It’s Welcome Week, but not just for students at Northeastern’s Boston campus. The doors have also opened for species of a different order: deep-sea corals and spiny sponges from remote northwest Hawaiian waters. Samples of the organisms will arrive via the ship Okeanos Explorer in a collaboration between Northeastern’s Marine Science Center and the National Oceanic and Atmospheric Administration. (For a peek into the depths, see the slideshow below.)
The Okeanos Explorer’s “Hohonu Moana” expedition, which began in July and continues through September, marks the first time the ship’s scientists are collecting biological samples for analysis, having focused in the past on radar and sonar mapping of the sea floor.
This would not be possible without a new portable-laboratory kit developed by scientists from the Marine Science Center’s Ocean Genome Legacy, which is led by research professor Daniel L. Distel. The kit extracts tissue and preserves the samples’ DNA in record time, permitting the scientists to archive large amounts of the precious genetic material, which can reveal important information about the evolutionary relationships among species, including ourselves.
“DNA contains a record of an organism’s ancestry and history,” says Distel. “And so it tells us a lot about where an organism comes from, what it’s capable of doing, and what its vulnerabilities might be. That’s extremely important for wildlife management and also understanding our own biology: We learn about our own functions and capabilities by comparing our evolutionary pathways—our genes, our biochemistry—to those of different organisms.”
OGL in a Box
The dilemma was how to collect enough DNA to make significant comparisons, and ensure that it didn’t degrade over the months the Okeanos was at sea.
The ship’s Remotely Operated Vehicle, Deep Discoverer, could do the heavy lifting: it trolls the ocean floor, extending an arm to grab branches of coral here, bunches of sponges there. The device requires such intricate maneuvers that land-bound scientists watching the expedition on live video joked that its pilots must snap up all the toys in machine-claw arcade games.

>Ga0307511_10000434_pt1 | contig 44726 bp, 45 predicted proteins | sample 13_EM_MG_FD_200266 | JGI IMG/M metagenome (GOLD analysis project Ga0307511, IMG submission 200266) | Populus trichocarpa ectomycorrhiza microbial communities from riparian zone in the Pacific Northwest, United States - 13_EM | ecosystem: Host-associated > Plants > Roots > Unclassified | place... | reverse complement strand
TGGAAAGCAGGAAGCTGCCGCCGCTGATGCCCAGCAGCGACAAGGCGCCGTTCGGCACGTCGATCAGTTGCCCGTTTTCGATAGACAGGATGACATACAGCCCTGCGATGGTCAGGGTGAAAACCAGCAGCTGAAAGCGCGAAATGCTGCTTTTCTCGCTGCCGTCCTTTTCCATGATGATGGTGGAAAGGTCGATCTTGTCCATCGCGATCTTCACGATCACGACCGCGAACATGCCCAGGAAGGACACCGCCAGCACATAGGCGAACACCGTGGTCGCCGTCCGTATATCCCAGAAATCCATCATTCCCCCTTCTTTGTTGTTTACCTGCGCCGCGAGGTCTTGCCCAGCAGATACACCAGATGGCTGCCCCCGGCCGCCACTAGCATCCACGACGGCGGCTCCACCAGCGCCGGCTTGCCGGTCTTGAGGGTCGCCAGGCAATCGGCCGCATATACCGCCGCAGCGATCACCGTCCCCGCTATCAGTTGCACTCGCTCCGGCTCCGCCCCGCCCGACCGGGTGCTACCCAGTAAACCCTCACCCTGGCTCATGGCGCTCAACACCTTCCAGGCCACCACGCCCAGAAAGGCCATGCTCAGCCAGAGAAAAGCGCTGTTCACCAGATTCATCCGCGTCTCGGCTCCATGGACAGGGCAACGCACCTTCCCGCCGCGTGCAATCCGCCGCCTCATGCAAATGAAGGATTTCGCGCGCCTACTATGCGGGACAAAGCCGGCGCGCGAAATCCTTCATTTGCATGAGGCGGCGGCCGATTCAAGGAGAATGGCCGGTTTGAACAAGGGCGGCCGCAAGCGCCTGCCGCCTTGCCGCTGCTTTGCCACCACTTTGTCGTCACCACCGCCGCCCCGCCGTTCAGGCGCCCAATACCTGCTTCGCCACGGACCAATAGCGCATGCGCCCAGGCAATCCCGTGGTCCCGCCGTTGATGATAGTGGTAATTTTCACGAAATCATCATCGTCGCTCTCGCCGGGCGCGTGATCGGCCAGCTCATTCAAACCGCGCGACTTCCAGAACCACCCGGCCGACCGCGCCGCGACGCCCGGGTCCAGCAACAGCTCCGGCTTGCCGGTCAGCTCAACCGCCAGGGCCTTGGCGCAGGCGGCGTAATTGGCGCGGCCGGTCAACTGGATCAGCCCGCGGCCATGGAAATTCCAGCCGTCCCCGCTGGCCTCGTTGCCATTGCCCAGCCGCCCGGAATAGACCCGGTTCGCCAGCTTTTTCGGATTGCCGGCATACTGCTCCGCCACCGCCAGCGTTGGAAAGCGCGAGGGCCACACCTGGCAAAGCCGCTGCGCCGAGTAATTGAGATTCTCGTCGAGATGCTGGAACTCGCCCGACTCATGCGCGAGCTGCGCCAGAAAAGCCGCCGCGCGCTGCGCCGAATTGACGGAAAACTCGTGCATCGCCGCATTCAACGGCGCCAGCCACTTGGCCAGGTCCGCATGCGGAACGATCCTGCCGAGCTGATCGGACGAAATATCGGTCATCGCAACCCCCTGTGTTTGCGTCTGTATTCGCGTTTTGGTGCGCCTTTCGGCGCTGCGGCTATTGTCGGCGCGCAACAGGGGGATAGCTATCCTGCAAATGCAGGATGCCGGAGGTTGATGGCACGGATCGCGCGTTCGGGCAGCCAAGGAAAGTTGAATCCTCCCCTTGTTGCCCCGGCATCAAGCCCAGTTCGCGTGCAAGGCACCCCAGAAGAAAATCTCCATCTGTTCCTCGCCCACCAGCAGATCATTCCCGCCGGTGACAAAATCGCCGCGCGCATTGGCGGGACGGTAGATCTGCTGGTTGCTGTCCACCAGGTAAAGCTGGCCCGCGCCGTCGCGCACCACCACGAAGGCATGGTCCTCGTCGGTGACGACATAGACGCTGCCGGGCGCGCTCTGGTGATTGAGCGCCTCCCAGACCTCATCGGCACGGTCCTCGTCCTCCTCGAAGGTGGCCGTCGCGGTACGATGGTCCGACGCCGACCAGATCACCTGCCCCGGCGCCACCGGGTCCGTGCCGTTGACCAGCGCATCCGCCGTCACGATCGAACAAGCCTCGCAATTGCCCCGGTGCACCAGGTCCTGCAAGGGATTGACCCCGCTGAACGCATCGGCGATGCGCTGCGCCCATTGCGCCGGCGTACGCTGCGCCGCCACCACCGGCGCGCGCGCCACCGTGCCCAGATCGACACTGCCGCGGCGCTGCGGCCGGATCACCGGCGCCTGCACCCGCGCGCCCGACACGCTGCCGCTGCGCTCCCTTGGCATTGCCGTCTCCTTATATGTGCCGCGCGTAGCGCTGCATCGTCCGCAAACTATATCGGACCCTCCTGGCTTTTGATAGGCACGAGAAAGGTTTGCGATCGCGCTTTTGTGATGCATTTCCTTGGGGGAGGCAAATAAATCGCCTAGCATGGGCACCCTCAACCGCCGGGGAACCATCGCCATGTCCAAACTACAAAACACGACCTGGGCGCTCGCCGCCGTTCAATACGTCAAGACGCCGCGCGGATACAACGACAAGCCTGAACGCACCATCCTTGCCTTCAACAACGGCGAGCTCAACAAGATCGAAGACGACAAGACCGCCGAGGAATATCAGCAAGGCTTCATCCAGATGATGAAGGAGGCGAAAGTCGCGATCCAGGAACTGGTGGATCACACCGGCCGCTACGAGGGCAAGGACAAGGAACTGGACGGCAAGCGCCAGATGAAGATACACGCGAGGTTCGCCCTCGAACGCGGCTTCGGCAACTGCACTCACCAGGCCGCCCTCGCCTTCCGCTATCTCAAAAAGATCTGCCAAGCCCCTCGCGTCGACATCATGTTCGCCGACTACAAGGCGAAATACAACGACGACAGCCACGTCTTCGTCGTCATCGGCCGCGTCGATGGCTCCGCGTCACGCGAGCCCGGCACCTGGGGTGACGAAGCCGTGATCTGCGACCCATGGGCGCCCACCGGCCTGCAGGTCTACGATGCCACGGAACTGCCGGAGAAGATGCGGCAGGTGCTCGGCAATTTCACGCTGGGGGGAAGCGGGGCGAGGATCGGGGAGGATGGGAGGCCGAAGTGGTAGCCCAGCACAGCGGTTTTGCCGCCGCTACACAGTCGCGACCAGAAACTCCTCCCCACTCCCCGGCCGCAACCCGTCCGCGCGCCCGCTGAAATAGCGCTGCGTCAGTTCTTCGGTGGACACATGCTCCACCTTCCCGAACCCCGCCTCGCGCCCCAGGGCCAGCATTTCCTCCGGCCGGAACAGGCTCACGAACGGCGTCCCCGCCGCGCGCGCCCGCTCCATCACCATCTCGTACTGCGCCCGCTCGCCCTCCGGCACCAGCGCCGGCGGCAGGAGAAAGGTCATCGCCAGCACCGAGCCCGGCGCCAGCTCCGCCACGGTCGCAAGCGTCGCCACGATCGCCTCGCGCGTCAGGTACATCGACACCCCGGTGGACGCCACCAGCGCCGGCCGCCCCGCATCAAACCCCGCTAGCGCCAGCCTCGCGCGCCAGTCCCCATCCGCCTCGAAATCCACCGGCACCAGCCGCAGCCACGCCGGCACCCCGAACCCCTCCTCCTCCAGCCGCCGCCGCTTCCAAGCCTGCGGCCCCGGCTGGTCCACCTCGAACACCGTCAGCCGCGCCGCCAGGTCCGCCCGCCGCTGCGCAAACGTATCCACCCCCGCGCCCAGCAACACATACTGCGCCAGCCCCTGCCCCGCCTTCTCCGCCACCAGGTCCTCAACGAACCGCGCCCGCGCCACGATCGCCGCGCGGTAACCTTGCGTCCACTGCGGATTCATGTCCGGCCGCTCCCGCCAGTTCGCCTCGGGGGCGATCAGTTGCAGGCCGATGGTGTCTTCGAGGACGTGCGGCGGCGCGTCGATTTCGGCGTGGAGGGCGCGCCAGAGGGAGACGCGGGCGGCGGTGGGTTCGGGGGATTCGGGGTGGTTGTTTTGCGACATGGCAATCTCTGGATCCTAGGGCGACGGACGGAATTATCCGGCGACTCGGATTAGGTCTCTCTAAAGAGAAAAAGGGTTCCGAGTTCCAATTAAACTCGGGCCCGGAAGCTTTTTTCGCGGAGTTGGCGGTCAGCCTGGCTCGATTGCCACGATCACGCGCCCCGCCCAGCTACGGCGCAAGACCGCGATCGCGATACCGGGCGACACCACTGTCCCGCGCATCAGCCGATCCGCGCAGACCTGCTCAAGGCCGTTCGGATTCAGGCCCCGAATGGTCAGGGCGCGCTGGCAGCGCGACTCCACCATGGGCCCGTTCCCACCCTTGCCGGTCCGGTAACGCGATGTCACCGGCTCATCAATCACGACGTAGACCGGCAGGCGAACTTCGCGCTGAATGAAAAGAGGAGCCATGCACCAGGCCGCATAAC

It was Seid and Stein’s job to take the retrieved samples to the next level: extract the tissue off snippets of the samples and preserve the DNA within for analysis. Their solution: A compact portable kit with all the components necessary to do both tasks.
“Coral is essentially a stony skeleton with a very thin layer of biological material on it,” says Seid. That layer “contains the cells and the DNA that are really valuable to us.” But preserving DNA from coral is a challenge, she adds, it’s almost like working with “a layer of slime on a rock.”
To separate the two, the researchers introduced the “star feature” of the kit: an off-the-shelf electrically operated machine called a “homogenizer” that vigorously shakes three tubes filled with a liquid buffer and tiny beads that rub against the coral and scrape the DNA-containing material free.
“The protocol is where the magic happens,” says Seid. Over a week’s time and drawing from their and collaborators’ past experience, the pair experimented with various parameters: how fast and how long to shake the tubes, which beads to use (they chose zirconia-silica beads), and what chemicals to mix in the buffer. Other supplies packed neatly into the foam-lined case include clippers, chisels, a hammer, waterproof data sheets, and a laminated instruction sheet.
In early October, those tubes—up to 162 of them—and their precious cargo will make their way to OGL and the Smithsonian Institution for analysis, including confirmation of the species of each sample. “The DNA identification reveals things you can’t see by eye,” says Seid. “Organisms that look similar may have actually evolved very differently or have subtle differences at a molecular level. That can tell us a lot about the changing environment and how species adapt.”
Take a look at the kit and some of the findings yourself:
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